Mussorgsky: Pictures at an Exhibition (CD review)

Also, Songs and Dances of Death; The Nursery. Orchestrated and conducted by Peter Breiner, New Zealand Symphony Orchestra. Naxos 8.573016.

As I’m sure you’re aware, the Russian composer Modest Mussorgsky (1839-1881) originally wrote Pictures at an Exhibition in 1874 as a piano suite. He called his little tone poems “sound pictures,” but they didn’t catch on too well with the public. Years afterward, several people orchestrated the suite, the most famous and most often recorded versions being the one by French composer Maurice Ravel in 1922 and to a lesser extent the one by Leopold Stokowski in 1939. From Ravel’s orchestration on, the music took off and became the basic-repertoire piece we know today. And that brings us to the current recording, a new orchestration of the work by the noted Slovak pianist, composer, and conductor Peter Breiner, which Breiner conducts with the New Zealand Symphony Orchestra.

In a booklet note, Maestro Breiner tells us, “In this recording I was trying not to re-create Mussorgsky’s orchestral sound, but a contemporary sound instead. I wanted to achieve this without using any unusual instruments and to stay within the limits of the traditional symphony orchestra, but with a substantial expansion in woodwind and percussion as well as unusual combinations and settings.... At the end a body of 104 musicians produces quite a spectacular sound in The Great Gate of Kiev.” How well you may like this new version and how you take to Breiner’s playing of it are, of course, matters of taste. From my own perspective, I found it a bit more difficult to get over Maestro’s Breiner’s rather overly relaxed conducting than his own orchestration of the music.

For example, I can't help thinking that some listeners might be a little disappointed with the opening Promenade, which Breiner takes at an almost-funereal pace, at least compared to more-common interpretations from the likes of Reiner, Ansermet, Slatkin, Maazel, and such. Not that Breiner's approach isn't justified, however; many people enjoy taking their time wandering through art museums, studying and enjoying each picture in their own leisurely fashion. It’s just that in terms of a musical performance, it doesn't always make for the most exciting or dramatic reading.

And so it goes, with Breiner providing slower than usual tempos throughout but compensating with huge dynamic contrasts as well. The results are certainly different, making some things like The Gnome more characterful (or grotesque, depending) than usual. Moreover, The Old Castle is appropriately gloomy; the peasant oxcart is properly lumbering, even more so than is customary, its pace punctuated by loud thumps from the percussion section; The Ballet of the Chicks is sweet and dancing; the marketplace bustles with energy and activity; and the Catacombs are suitably dark and eerie.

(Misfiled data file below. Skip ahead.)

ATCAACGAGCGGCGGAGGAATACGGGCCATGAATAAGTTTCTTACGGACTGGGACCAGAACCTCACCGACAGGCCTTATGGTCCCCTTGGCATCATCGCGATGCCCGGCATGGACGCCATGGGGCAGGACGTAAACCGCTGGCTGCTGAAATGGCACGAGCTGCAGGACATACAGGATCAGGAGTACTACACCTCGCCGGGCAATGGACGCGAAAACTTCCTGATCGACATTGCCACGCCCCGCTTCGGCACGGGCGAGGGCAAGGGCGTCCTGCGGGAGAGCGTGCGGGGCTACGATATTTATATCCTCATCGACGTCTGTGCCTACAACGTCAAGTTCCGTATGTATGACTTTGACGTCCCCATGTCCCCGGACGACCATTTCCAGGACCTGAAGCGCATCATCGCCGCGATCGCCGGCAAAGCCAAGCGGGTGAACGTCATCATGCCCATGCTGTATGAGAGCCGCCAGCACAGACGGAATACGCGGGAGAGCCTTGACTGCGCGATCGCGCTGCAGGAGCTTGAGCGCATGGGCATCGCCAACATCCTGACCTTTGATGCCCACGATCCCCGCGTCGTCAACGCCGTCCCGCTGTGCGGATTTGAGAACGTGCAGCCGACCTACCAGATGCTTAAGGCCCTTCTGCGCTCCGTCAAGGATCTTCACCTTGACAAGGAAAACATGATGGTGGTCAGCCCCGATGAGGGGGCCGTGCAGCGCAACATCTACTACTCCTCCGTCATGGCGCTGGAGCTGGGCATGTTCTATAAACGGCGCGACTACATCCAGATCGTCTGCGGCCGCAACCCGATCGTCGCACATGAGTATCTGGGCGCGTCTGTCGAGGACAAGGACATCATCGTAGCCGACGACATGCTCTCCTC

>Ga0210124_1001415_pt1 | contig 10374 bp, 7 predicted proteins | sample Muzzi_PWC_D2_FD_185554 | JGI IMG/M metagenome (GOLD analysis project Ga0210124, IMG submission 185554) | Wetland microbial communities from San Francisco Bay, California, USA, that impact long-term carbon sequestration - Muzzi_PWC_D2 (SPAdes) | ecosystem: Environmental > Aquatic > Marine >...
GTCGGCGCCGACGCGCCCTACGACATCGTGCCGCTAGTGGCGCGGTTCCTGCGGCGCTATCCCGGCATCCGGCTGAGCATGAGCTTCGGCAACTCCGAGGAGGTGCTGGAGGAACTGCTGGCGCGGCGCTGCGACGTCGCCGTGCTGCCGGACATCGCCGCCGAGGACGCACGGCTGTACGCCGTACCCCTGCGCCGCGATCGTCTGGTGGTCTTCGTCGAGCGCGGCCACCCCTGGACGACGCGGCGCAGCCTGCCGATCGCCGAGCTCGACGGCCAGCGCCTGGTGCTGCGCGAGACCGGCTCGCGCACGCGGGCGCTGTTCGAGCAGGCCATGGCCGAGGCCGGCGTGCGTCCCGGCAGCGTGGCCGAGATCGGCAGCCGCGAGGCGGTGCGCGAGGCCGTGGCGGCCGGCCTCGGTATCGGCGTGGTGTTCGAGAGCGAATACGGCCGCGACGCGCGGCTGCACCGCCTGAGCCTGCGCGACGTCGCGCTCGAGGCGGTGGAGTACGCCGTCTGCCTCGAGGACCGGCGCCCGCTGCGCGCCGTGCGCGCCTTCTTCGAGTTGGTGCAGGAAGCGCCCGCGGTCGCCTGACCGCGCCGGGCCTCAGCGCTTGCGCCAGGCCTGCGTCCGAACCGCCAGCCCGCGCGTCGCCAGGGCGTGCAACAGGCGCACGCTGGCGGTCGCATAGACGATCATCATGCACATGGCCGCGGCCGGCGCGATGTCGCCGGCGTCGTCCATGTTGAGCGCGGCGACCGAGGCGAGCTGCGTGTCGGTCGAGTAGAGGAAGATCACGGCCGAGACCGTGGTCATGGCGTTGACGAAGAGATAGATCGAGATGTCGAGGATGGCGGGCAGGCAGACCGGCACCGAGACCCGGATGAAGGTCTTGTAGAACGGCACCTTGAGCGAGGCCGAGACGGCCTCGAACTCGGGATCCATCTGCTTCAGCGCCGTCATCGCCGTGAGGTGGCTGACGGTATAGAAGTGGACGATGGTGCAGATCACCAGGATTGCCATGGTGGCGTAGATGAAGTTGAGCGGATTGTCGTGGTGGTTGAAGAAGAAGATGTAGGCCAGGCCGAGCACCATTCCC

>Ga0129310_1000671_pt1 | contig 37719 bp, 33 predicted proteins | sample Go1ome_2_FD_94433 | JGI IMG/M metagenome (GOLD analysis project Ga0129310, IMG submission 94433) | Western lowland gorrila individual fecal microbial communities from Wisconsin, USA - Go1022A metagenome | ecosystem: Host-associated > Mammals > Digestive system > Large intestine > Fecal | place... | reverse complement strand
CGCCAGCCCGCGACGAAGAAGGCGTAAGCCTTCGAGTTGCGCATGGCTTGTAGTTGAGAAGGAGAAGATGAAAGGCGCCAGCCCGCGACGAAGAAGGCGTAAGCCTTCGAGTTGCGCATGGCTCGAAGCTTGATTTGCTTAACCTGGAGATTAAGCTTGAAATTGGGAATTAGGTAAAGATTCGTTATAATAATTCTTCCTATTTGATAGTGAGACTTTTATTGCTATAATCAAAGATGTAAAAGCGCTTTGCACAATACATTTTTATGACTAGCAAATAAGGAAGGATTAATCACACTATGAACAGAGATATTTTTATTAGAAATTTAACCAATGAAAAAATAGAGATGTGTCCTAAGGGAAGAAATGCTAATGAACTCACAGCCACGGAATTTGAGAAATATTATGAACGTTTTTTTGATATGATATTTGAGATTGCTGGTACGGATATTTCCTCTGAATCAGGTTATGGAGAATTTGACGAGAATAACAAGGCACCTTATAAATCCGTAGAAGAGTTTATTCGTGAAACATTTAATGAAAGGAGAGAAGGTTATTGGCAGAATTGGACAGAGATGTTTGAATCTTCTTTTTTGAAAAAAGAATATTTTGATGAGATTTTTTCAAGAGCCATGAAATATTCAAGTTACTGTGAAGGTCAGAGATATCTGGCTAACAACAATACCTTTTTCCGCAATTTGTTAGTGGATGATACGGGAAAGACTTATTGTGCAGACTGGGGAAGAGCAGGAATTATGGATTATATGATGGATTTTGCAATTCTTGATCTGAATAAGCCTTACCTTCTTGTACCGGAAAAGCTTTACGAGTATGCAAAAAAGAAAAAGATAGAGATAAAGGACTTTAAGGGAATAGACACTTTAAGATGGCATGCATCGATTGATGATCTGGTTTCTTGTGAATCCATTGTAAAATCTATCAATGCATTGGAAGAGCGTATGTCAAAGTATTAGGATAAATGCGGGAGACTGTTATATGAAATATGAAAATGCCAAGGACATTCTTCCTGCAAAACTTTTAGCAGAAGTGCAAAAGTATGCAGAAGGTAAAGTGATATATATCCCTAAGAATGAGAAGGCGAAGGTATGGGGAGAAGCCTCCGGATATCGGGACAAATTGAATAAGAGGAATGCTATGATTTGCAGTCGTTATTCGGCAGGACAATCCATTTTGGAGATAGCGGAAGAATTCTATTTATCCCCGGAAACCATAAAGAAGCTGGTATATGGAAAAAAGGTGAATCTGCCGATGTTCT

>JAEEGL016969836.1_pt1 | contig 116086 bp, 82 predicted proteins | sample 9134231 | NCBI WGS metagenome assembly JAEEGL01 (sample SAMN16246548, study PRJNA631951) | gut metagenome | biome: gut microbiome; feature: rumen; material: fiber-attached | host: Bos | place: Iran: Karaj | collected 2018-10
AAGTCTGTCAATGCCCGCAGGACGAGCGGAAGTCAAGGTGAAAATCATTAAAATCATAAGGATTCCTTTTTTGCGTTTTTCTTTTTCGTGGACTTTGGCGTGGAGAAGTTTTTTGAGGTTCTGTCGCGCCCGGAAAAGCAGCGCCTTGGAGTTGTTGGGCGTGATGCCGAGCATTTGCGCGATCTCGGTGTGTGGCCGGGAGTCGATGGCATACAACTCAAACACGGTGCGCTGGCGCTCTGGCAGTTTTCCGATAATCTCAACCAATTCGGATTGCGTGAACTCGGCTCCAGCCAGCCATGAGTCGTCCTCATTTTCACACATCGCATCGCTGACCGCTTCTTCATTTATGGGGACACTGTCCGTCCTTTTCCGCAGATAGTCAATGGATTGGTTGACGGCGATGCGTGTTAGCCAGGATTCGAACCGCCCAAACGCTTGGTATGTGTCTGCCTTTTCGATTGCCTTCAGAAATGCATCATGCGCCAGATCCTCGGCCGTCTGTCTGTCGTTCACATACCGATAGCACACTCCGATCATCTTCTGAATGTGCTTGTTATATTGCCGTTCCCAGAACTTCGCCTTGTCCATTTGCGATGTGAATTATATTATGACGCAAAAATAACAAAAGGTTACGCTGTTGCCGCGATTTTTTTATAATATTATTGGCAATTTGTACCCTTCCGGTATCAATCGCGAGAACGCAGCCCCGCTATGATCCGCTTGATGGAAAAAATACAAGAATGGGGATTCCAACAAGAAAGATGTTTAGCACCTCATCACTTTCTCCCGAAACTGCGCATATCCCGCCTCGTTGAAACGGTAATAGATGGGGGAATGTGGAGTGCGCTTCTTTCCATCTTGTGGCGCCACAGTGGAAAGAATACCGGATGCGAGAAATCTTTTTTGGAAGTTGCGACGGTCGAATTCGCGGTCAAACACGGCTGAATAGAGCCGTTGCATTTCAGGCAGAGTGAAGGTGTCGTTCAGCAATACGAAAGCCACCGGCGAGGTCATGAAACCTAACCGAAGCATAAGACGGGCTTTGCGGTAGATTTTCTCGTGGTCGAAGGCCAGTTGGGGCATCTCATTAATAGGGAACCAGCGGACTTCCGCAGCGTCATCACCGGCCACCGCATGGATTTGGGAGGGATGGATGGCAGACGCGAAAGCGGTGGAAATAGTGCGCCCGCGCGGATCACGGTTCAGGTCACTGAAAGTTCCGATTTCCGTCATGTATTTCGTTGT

Which brings us to the two closing items, The Hut on Fowl's Legs, the hut of Baba Yaga the witch, and then the imposing Great Gate of Kiev, both of which come off well enough in Breiner's new version and under his easygoing direction. The Hut is especially impressive with its new percussive elements, and even though The Great Gate is slower than we normally hear it, it conveys a significant power and grandeur.

As I mentioned, Breiner says he wanted to create a more contemporary sound with his new orchestration, which he probably does. With all the added woodwinds, it's a smoother, warmer, more sophisticated sound, yet it's one that can also appear leaner than we get from Ravel, despite the expanded number of players. Then, too, while Breiner was going for a more contemporary sound, the added bells and percussion tend to make the whole affair seem more reminiscent of nineteenth-century Russia than modern Russia. In any case, it's a calm, plush, well-upholstered sound that is easy on the ears, helped further by the Naxos engineers.

Coupled to the Pictures we get two lesser-known Mussorgsky works: Songs and Dances of Death and The Nursery, both made up of songs arranged for orchestra by Maestro Breiner. They fluctuate from light and lovely to heavy and grim, always a touch melancholy, and continually fascinating.

Producer Wayne Laird and engineer Paul McGlashan recorded the music for Naxos at the Michael Fowler Centre, Wellington, New Zealand in February 2012. The sonic experience they obtained is typical of Naxos: big and bold, with a wide stereo spread, a mild reverberation, and, in this case, a good depth of field. Although the midrange is a tad soft, the bass and treble sound well extended. Good, strong dynamics complement the presentation and provide for a reasonably realistic hall sound.


To listen to a brief excerpt from this album, click here:

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Meet the Staff

Meet the Staff
John J. Puccio, Editor, Publisher, Reviewer

Understand, I'm just an everyday guy reacting to something I love. And I've been doing it for a very long time, my appreciation for classical music starting with the musical excerpts on The Big John and Sparkie radio show in the early Fifties and the purchase of my first recording, The 101 Strings Play the Classics, around 1956. In the late Sixties I began teaching high school English and Film Studies as well as becoming interested in hi-fi, my audio ambitions graduating me from a pair of AR-3 speakers to the Fulton J's recommended by The Stereophile's J. Gordon Holt. In the early Seventies, I began writing for a number of audio magazines, including Audio Excellence, Audio Forum, The Boston Audio Society Speaker, The American Record Guide, and from 1976 until 2008, The $ensible Sound, for which I served as Classical Music Editor.